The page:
Russian Ambassador to Poland Sergei Andreev has prompted an outrage of Polish Ministry of Foreign Affairs putting some of the blame for World War II on Poland. The Ministry responded saying the narrative presented by Russian Ambassador «challenges historical truth and invokes some of the most mendacious interpretations of events». In reality the words of Ambassador dovetail with historic facts.
Can anybody imagine Russia promoting the views of someone who called for establishing an alliance with Nazi Germany after Hitler came to power? Or can anybody imagine Russian historians expressing regret over the «blunder» made by the Soviet Union standing up to Nazism instead of joining Hitler in his efforts to conquer Europe?
All of this is possible in Poland. The works of Władysław Gizbert-Studnicki and Adolf Bochenski, the authors of post-war years, are popularized there. The both welcomed the potential alliance between Poland and Germany.
Władysław Gizbert-Studnicki stands out as a fervent Teutophile. A year passed since Nazi came to power in Germany. In 1934 the country was hit by a wave of arrests and executions by firing squads. That was the time when he wrote his «Political System of Europe and Poland» to espouse his views on creating a Polish-German alliance to exercise joint control over Europe. According to him, «Poland and Germany can become the foundation of a large Central European bloc, together with Austria, Hungary, Czech, Romania, Bulgaria, Yugoslavia, Turkey, Greece and the Baltic states: altogether, 200 million people. It is no coincidence that pursuing the main goal of freeing Germany from the power of France, Hitler had a good reason to start with... establishing close ties with Poland».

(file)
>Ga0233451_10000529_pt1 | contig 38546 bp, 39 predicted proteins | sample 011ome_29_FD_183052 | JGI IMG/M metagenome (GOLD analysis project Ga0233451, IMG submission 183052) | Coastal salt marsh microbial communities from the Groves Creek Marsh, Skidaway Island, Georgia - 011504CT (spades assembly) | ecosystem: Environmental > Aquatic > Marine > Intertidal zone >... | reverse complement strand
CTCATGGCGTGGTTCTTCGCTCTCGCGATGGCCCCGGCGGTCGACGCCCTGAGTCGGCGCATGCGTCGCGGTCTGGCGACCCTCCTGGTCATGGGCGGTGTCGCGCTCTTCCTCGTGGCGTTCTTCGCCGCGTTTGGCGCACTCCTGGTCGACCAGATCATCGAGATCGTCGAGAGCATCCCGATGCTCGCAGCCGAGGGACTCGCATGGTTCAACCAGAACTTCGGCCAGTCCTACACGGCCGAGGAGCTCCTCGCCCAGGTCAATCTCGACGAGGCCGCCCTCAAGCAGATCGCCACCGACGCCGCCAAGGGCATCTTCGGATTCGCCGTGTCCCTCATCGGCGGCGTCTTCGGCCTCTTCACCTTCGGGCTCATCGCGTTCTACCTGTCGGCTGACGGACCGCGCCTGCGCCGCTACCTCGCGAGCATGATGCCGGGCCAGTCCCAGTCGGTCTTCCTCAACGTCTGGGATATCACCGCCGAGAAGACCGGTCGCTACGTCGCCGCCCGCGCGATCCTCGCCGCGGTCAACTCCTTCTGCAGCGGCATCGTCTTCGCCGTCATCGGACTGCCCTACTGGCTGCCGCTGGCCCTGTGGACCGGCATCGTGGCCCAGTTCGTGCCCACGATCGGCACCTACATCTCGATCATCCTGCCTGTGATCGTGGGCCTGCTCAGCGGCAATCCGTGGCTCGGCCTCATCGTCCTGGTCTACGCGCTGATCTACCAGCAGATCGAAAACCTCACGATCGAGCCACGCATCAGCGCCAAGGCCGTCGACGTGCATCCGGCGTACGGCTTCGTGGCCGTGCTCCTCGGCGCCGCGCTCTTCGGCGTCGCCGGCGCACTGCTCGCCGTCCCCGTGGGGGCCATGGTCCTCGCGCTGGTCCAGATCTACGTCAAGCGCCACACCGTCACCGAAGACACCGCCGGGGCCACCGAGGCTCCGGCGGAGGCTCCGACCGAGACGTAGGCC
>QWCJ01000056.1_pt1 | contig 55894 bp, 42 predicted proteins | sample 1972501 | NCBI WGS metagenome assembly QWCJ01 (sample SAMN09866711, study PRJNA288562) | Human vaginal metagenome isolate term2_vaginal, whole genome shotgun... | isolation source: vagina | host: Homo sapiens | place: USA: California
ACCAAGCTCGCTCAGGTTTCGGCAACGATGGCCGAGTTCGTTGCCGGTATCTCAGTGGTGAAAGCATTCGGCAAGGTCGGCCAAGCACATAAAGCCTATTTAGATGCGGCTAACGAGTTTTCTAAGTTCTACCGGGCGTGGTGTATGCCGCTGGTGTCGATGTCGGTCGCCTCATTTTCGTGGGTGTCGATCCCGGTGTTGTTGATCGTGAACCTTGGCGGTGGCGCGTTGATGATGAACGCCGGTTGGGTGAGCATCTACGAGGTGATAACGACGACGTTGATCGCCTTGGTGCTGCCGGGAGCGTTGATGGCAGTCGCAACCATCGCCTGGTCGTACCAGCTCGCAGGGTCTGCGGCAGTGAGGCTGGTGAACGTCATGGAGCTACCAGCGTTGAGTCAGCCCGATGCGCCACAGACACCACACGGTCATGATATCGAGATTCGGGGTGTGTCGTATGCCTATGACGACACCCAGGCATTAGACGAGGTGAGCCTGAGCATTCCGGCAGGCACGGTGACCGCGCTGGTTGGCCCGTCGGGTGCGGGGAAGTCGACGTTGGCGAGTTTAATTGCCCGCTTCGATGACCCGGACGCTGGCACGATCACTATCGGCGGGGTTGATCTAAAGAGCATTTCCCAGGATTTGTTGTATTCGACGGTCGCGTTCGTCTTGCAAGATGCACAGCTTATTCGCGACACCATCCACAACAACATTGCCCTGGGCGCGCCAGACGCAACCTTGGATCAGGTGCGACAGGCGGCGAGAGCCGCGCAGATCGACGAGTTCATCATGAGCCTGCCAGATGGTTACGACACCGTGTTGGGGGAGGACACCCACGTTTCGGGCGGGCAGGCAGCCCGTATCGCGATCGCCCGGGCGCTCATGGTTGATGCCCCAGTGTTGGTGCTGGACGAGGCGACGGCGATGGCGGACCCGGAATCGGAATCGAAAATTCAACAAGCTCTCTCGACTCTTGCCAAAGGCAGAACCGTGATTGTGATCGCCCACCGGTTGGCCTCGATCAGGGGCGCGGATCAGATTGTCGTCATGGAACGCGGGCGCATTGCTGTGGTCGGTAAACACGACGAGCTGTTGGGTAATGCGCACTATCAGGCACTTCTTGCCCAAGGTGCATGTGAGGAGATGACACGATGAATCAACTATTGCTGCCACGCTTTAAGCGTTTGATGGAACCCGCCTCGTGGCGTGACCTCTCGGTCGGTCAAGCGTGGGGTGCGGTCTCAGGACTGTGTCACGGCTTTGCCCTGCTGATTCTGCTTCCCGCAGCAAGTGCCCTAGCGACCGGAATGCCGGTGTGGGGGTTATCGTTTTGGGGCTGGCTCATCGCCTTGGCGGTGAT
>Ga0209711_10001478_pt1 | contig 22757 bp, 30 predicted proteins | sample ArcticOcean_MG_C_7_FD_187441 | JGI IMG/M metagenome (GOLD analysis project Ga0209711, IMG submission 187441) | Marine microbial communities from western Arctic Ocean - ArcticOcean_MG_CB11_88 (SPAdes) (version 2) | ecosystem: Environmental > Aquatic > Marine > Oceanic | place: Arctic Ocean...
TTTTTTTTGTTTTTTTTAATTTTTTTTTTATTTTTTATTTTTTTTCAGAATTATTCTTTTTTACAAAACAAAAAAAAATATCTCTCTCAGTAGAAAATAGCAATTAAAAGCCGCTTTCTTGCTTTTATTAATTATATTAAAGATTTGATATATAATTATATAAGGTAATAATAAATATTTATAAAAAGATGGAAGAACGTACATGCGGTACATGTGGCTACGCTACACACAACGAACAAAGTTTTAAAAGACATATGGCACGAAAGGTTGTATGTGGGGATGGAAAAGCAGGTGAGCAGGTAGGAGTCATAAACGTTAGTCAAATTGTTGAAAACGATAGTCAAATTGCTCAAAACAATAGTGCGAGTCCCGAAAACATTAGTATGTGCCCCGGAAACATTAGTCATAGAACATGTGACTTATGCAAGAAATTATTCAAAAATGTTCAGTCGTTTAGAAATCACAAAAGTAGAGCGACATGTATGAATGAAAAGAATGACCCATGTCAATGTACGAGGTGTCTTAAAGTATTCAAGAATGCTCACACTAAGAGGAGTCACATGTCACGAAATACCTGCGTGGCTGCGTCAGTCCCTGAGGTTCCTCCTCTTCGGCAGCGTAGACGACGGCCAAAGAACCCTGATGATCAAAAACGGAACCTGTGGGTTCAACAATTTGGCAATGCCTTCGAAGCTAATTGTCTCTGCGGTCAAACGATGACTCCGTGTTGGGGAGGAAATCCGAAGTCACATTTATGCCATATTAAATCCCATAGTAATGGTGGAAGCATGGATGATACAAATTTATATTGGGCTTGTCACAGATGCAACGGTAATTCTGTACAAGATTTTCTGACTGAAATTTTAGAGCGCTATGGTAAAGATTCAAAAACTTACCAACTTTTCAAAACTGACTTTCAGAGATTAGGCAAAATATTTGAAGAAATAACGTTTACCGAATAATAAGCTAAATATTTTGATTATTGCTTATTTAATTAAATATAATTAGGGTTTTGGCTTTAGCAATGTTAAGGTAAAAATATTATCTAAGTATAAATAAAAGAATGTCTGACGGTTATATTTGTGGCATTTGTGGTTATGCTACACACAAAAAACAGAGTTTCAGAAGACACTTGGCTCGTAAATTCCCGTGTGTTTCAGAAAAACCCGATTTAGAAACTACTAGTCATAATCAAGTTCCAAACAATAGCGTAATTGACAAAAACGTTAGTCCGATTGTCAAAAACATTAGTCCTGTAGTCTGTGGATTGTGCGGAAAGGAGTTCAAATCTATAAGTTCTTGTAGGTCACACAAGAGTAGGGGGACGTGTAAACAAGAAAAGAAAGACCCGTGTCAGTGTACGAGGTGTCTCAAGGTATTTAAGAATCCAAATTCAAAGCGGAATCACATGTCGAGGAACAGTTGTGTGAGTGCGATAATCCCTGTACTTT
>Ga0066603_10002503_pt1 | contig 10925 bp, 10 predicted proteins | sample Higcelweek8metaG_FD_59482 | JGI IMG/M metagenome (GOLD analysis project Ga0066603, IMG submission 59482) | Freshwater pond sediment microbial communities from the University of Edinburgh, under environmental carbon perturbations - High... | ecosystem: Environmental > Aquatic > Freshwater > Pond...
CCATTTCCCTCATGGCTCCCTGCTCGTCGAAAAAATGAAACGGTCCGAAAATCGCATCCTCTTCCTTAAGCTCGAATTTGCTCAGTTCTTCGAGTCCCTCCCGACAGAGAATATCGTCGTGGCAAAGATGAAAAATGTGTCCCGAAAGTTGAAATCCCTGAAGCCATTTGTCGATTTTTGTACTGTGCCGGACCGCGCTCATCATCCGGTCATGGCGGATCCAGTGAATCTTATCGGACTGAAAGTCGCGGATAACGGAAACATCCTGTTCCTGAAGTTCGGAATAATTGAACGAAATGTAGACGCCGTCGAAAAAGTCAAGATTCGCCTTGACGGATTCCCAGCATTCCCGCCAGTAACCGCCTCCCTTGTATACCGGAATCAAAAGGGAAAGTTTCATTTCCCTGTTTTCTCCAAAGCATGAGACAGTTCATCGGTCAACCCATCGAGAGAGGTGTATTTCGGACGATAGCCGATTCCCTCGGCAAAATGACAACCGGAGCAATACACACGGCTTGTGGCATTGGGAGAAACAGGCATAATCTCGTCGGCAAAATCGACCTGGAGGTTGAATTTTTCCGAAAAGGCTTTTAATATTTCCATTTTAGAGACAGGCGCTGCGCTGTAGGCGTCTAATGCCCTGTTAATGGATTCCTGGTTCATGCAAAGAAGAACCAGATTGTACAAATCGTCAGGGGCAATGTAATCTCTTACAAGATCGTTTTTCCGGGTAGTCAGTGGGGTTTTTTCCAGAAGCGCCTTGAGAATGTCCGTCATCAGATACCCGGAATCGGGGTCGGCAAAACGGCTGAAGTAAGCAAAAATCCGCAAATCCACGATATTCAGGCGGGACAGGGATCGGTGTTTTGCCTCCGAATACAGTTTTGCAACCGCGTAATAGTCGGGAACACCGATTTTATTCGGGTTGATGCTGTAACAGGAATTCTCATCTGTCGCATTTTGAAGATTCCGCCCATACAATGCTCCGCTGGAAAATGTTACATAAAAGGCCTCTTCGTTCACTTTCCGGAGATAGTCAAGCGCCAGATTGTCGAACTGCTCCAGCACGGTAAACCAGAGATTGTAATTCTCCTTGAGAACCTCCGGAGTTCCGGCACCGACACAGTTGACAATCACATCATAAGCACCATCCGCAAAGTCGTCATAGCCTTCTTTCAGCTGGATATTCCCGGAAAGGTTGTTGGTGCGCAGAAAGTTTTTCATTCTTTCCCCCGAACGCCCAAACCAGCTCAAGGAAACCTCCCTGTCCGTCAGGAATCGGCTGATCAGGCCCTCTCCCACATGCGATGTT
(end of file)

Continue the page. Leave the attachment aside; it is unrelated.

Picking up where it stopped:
He believed that the traditional close relationship between Poland and France led nowhere. In his opinion, it was equal to encirclement of the Reich by France and the Soviet Union. Instead, he offered to apply maximum efforts to provide Berlin with access to Eastern Prussia across the territory of Poland (a transport corridor Berlin-Warsaw-Königsberg). Under Hitler Prussia became associated with German militarism. Gizbert-Studnicki believed that the existence of this nest of international brigandage near Polish borders would bring only benefits to Poland. He was inspired by anti-Semite Nazi theories.